A World Distance Record Without Recharging?

Dean Sigler Electric Powerplants Leave a Comment

The headline reads, “EV breaks record with 1,003-km run,” but that might be a little misleading.

The Kyodo News reported the following about an astonishing run made with a Daihatsu electric vehicle. “A Tokyo civic group said Sunday it managed to get an electric car to run 1,003.184 km (about 622 miles) without a recharge, shattering its own world record from last year.”

“The Japan Electric Vehicle Club said it will ask Guinness World Records to officially recognize the journey, which was completed at a racing course in Shimotsuma, Ibaraki Prefecture, as the world’s longest. The vehicle, powered by Sanyo Electric Co.’s lithium-ion battery system, ran for about 27 1/2 hours until around 2:30 p.m. Sunday (actually May 22 to 23, 2010), at a speed of about 40 kph (24.8 mph), the group said. A total of 17 people took turns at the wheel.”

Sanyo/Daihatsu Mira with Japan Electric Vehicle Club team

“Guinness World Records has officially recognized a 555.6-km journey the group made in an electric car from Tokyo to Osaka last November as the longest ever by electric vehicle without recharging.”

We congratulate the club members for their skiill and perseverance, but perhaps the Guinness people need to set criteria to enable proper evaluation of such claims.  Going 25 miles per hour for 27-1/2 hours does eventually get you somewhere, but how does that compare to Alan Cocconi’s T-Zero’s run (driven by Tom Gage) in 2003,  302 miles without recharging, at an average speed of 58 mph, and a recent Telsa Roadster 313 mile drive across a section of the Australian Outback, again without recharging and presumably at highway speeds.  (See “Twice Around London – Without Recharging,” May 31, 2010.)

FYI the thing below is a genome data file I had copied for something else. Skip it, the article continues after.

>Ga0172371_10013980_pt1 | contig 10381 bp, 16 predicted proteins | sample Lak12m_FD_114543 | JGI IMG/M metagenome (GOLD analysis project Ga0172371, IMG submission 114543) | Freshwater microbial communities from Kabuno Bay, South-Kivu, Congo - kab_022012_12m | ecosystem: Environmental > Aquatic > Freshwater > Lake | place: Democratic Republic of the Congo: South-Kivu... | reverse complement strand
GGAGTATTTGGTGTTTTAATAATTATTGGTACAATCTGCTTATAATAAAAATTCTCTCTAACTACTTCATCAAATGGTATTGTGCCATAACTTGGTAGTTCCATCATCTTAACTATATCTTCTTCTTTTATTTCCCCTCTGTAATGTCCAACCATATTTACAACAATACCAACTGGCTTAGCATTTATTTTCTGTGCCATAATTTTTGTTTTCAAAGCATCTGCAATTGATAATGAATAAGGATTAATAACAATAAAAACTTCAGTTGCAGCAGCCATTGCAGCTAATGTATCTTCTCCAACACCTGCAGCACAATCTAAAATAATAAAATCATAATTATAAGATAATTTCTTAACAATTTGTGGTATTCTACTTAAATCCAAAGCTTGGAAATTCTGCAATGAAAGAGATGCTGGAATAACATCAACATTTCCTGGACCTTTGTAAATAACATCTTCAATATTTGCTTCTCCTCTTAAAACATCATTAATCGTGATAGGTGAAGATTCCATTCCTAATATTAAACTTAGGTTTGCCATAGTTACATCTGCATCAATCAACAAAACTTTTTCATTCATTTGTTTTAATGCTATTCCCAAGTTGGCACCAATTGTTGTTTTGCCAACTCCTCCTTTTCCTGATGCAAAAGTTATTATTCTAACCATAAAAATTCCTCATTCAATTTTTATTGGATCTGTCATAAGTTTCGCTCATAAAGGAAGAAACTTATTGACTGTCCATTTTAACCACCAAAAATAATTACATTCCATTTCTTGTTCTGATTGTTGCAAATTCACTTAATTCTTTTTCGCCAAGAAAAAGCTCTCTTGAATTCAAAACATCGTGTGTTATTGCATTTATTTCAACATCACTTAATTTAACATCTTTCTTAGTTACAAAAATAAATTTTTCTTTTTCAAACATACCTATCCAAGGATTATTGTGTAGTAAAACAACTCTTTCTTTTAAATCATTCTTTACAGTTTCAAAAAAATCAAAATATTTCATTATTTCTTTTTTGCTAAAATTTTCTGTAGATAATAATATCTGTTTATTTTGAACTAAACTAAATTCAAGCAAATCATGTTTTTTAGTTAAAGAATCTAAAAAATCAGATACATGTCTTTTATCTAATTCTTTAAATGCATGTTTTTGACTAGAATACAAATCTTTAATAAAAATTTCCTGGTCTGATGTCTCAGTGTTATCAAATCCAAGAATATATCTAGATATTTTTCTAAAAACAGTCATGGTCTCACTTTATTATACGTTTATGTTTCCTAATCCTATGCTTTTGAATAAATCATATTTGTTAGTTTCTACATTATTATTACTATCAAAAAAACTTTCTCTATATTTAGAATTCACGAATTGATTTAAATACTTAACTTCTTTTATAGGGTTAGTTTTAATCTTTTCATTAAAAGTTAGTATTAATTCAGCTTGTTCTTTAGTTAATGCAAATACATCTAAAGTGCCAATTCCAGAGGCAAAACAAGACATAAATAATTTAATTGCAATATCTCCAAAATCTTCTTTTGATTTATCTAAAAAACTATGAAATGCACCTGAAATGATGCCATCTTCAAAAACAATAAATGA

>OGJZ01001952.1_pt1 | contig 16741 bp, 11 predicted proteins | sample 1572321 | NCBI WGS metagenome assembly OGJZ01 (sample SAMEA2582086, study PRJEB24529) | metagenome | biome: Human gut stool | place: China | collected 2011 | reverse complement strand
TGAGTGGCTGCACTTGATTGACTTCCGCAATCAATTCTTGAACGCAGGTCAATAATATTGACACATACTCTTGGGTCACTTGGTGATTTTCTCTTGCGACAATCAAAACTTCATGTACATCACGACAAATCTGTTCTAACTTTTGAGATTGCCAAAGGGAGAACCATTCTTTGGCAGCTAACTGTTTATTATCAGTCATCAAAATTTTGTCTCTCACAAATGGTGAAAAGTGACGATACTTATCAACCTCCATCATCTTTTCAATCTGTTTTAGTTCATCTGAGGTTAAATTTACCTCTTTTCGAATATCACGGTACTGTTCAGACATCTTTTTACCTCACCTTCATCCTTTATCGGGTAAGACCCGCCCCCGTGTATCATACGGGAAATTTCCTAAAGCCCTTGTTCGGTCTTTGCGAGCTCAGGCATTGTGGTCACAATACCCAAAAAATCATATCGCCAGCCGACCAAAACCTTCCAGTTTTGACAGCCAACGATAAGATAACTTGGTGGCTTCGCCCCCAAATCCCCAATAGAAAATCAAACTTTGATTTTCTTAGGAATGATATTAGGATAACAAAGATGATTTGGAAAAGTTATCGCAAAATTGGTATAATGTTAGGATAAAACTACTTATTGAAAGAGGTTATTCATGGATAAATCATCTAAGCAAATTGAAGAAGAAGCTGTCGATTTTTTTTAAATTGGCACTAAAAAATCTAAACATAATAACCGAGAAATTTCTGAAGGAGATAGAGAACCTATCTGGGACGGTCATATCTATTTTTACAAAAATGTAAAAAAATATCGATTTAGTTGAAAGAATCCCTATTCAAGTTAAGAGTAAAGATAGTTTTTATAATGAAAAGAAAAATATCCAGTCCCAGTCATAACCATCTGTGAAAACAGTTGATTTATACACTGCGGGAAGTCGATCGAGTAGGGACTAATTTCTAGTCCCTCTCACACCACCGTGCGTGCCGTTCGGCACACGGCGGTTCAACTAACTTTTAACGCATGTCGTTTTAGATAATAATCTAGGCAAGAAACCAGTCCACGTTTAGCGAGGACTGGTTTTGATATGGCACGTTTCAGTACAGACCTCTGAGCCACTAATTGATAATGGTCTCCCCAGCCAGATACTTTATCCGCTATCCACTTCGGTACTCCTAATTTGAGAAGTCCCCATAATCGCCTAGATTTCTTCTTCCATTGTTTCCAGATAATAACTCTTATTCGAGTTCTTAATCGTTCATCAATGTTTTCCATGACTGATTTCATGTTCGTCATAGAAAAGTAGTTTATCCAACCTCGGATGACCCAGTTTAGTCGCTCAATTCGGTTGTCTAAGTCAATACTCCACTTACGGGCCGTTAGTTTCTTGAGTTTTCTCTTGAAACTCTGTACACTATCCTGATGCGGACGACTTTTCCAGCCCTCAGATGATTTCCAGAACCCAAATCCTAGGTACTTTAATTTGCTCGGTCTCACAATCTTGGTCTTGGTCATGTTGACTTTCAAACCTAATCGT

Obviously, the power required to move at 60 mph is greater than at 25, and would run the batteries down far more quickly.  A host on BBC-TV’s Top Gear did about three full-out laps around the show’s airport course  in a Tesla before running out of kilowatt hours and whining to an ignominious stop.  It would be helpful to be able to compare apples, or cumquats, on a fruitful basis.  For the mathematically and technically inclined, here are specifications for the “record-breaking” Daihatsu battery pack:

Number of batteries – 8,320 cylindrical (18650 size, or 18mm in diameter by 65 mm long) Sanyo lithium-ion cells

Power – 240.5 Volts

Total energy – approximately 50 kWh, with a maximum possible of 74 kWh

Leave a Reply

Your email address will not be published. Required fields are marked *